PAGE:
He added: “It would be tragically disappointing if the art of the South American tropics was in no way different from that of the Czechoslovakia or Norway. As much as if the first returning cargoes of oranges and bananas were in the end but pears and apples.”

    To add to the general tenor of racial superiority Sir Alfred Munnings, one of England’s finest painters of horses and recently appointed President of the RA lived up to his reputation as a hater of Picasso and all ‘abstractions and ‘isms by writing that: “No responsibility for its quality would rest on the RA or the Foreign Office.”

    But as Adrian Locke, senior curator of the RA who worked on the current project remarks: “This out dated attitude radiating an air of colonial superiority captures the anachronistic art world of London in the 1940s.”

    Gadelha takes a tolerant view of the reaction.

    “It was war time so the exhibition must have been seen more as a burden than a present,” he says. “The problem was that the work was Modernism and the RA were not exactly prone to like it. The artists were virtually unknown here at the time so it was the most unlikely exhibition at the most unlikely venue.”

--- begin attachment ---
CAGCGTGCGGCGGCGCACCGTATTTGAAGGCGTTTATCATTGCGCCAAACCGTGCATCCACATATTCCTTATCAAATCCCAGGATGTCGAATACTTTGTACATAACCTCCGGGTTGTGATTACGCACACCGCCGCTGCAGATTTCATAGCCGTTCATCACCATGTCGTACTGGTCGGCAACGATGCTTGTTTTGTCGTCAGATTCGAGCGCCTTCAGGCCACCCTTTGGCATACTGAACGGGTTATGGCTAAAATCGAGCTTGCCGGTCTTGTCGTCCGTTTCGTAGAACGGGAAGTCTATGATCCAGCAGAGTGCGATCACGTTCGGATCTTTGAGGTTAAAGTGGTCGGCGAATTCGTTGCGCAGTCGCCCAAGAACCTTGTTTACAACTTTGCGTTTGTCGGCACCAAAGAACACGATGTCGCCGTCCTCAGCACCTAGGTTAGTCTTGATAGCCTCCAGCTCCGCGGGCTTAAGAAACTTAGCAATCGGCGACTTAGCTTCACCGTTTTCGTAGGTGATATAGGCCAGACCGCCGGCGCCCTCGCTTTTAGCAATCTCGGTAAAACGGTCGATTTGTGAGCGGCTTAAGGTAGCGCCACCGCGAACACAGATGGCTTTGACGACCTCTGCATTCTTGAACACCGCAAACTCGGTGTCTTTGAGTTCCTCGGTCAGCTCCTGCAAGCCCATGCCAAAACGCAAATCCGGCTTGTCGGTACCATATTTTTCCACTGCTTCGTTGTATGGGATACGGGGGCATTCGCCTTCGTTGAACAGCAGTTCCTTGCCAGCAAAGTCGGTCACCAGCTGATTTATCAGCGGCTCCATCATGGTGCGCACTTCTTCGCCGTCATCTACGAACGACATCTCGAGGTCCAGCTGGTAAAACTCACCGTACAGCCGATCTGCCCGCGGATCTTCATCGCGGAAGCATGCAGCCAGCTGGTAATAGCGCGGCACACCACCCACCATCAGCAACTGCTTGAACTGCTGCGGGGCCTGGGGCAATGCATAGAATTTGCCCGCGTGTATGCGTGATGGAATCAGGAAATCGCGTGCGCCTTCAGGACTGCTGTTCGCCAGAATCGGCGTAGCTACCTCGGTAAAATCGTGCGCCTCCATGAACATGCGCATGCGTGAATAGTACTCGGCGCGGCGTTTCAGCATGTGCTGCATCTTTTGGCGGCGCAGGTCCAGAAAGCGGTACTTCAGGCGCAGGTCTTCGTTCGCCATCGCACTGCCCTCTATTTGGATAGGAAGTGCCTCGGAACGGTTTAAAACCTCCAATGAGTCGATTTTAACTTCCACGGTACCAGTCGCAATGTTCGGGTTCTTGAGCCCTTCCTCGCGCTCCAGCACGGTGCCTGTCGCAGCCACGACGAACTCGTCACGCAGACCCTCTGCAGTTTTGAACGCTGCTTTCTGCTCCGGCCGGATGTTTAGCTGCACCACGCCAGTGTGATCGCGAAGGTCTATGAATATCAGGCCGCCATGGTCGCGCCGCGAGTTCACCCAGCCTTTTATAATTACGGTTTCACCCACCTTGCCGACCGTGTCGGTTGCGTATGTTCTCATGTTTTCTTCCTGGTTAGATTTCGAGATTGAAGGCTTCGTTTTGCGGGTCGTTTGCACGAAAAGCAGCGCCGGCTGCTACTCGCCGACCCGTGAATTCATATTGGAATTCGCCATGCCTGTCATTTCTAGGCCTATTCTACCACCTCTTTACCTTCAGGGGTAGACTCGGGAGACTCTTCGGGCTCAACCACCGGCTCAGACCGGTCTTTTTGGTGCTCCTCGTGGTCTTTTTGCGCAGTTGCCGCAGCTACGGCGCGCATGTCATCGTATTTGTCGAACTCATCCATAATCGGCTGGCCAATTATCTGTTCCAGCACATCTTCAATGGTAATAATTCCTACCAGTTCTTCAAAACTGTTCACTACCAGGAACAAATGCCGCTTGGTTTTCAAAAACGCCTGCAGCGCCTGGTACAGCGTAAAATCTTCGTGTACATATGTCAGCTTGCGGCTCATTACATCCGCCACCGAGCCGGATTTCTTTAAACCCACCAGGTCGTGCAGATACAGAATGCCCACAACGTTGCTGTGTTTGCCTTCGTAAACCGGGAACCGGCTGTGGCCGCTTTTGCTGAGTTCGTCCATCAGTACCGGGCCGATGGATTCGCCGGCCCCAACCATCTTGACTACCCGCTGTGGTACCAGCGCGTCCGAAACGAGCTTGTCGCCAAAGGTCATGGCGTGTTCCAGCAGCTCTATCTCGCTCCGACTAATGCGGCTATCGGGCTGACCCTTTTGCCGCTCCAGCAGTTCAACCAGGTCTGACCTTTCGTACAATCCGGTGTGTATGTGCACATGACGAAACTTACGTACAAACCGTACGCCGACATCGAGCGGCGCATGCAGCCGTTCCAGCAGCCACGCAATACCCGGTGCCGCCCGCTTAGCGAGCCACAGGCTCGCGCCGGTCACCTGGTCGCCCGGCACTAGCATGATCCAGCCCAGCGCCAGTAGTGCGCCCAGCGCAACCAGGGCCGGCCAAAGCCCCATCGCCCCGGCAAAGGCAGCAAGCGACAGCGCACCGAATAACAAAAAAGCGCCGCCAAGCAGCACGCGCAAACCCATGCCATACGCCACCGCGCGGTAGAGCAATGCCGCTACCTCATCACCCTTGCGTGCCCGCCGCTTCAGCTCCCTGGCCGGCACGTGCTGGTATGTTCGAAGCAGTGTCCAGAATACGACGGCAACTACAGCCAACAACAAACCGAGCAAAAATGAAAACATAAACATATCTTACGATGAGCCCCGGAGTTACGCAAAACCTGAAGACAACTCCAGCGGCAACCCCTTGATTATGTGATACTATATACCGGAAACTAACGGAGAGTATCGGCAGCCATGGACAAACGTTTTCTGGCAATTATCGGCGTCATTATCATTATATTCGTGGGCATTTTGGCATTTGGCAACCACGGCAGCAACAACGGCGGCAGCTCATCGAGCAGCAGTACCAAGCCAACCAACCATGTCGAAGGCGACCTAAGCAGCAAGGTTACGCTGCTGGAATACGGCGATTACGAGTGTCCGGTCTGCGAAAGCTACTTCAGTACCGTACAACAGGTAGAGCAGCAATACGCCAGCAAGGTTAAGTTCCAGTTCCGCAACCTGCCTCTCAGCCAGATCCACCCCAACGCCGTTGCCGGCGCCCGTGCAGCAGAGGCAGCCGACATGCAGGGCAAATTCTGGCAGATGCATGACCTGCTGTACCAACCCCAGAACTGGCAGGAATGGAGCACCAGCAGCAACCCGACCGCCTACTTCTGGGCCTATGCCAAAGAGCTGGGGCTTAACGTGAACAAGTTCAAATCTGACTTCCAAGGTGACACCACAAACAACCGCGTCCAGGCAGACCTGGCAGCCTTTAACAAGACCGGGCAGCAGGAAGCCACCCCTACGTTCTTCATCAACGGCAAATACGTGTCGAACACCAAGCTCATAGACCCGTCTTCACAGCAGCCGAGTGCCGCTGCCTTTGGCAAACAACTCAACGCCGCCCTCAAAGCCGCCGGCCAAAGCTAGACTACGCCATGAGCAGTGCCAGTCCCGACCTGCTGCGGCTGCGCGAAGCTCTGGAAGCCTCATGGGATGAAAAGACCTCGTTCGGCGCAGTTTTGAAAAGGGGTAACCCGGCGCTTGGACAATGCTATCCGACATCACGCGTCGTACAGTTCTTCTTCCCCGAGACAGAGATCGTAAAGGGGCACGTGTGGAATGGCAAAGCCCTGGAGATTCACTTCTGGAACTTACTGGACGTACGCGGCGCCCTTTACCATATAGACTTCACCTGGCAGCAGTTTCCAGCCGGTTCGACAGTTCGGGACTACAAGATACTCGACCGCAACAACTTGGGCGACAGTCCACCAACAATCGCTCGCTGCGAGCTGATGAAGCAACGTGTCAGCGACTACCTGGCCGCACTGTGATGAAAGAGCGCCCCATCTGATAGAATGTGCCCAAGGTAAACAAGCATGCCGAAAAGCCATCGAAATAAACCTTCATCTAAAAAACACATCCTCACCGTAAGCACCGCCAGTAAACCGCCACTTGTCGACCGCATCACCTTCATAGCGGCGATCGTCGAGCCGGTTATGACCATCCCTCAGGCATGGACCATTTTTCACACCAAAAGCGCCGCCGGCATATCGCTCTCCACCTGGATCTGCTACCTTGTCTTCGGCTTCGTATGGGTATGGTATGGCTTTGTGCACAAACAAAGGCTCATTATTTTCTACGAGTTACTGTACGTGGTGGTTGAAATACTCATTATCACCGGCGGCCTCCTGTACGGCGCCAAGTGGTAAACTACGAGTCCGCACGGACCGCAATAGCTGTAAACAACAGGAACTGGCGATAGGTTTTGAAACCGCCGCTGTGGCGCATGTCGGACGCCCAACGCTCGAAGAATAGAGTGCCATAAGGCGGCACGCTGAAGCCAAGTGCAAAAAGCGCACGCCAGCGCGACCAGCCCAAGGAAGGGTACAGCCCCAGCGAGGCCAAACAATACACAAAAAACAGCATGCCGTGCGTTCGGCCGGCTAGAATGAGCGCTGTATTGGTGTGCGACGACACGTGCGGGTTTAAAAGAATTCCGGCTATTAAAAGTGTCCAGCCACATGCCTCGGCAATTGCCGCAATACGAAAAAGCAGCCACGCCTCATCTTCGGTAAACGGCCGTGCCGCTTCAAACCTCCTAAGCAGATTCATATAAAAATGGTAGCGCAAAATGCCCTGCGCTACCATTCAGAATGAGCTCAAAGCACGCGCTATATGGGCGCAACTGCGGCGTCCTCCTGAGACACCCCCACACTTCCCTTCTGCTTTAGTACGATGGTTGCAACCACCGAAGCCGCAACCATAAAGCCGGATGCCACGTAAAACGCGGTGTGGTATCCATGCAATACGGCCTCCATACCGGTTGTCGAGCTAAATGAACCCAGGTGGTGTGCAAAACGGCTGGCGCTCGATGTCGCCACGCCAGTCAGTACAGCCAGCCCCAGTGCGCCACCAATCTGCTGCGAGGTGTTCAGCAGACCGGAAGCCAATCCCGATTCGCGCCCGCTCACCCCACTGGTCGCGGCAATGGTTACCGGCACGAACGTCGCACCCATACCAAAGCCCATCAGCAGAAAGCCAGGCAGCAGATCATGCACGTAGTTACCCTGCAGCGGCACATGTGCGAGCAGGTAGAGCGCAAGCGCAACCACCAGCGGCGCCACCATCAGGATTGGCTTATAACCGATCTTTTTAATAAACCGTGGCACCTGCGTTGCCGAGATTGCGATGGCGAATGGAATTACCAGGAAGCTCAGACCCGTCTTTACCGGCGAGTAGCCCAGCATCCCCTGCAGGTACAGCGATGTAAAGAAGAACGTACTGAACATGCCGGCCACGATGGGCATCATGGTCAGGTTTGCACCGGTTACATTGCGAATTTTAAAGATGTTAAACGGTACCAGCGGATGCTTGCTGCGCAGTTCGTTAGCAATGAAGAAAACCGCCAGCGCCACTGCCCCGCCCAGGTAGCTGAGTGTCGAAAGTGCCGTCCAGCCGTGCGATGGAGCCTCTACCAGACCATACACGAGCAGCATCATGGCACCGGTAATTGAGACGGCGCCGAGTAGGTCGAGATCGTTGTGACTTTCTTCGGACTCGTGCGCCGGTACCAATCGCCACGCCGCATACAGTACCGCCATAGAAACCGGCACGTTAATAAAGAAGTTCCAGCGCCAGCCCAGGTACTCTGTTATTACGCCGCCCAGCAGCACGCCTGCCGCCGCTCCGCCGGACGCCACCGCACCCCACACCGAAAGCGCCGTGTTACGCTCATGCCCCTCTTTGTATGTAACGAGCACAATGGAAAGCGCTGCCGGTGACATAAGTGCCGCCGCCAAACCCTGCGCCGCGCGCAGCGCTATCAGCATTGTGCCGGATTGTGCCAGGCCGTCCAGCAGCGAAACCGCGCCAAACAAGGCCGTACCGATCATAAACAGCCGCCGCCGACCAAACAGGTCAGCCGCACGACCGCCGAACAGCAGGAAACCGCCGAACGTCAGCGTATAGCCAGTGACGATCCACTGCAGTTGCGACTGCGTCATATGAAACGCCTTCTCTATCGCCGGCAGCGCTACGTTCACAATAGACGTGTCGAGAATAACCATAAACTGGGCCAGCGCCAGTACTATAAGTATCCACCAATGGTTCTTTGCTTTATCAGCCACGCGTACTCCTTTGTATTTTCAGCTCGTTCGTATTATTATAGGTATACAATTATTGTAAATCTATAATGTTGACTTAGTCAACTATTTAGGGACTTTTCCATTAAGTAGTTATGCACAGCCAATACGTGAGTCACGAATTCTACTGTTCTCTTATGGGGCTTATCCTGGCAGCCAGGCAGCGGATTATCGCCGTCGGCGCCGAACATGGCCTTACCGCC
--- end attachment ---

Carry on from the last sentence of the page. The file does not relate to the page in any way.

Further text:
How did he track down the works 70 years after the event? He found a list of buyers in the National Archives and searched through the records of ten cities including Paris, Glasgow and Edinburgh and back home in Rio de Janeiro. Art Uk which puts public art collections online helped find 20 works, he talked to the auction houses Sotheby’s and Christie’s, as well as many of the foundations and institutes of the most famous artists.

    He discovered several were bought by individuals during a nationwide tour of the exhibition but had only the barest details of name and prices. One Tosti Russel paid £51,15d (£21,28 shillings today ) and a Muriel Currant spent £3 3d (£138)). 

    The British Council bought some to boost sales and they were eventually auctioned or sold to several galleries such as Tate, Scottish National Gallery of Modern Art, Manchester Art Gallery, the Ferens in Hull, Bristol, Tullie House, Carlisle, the Mercer Art Gallery in Brighton and Hove and Kirklees.

    Seven have turned up in New Zealand, others in France, Portugal and many in Brazil, the rest are lost. 

    In all, the paintings were sold for £1,200 (£50,000) making a total of £2,000 (£85,00) for the RAF Benevolent Fund thanks to ticket and catalogue sales. 

    Despite the official hostility, 100,000 people attended the exhibition including the Queen Mother, the   Duchess of Kent and the opening night guest list included such art world grandees as T.S. Eliot. H.G. Wells, Paul Nash, Samuel Courtauld and J.M. Keynes,.

    “That was a lot even for the British,” says Gadelha. “For Brazil it was unbelievable. I found 43 articles on the event and they were very positive. Only two or three were negative about the quality of the art.”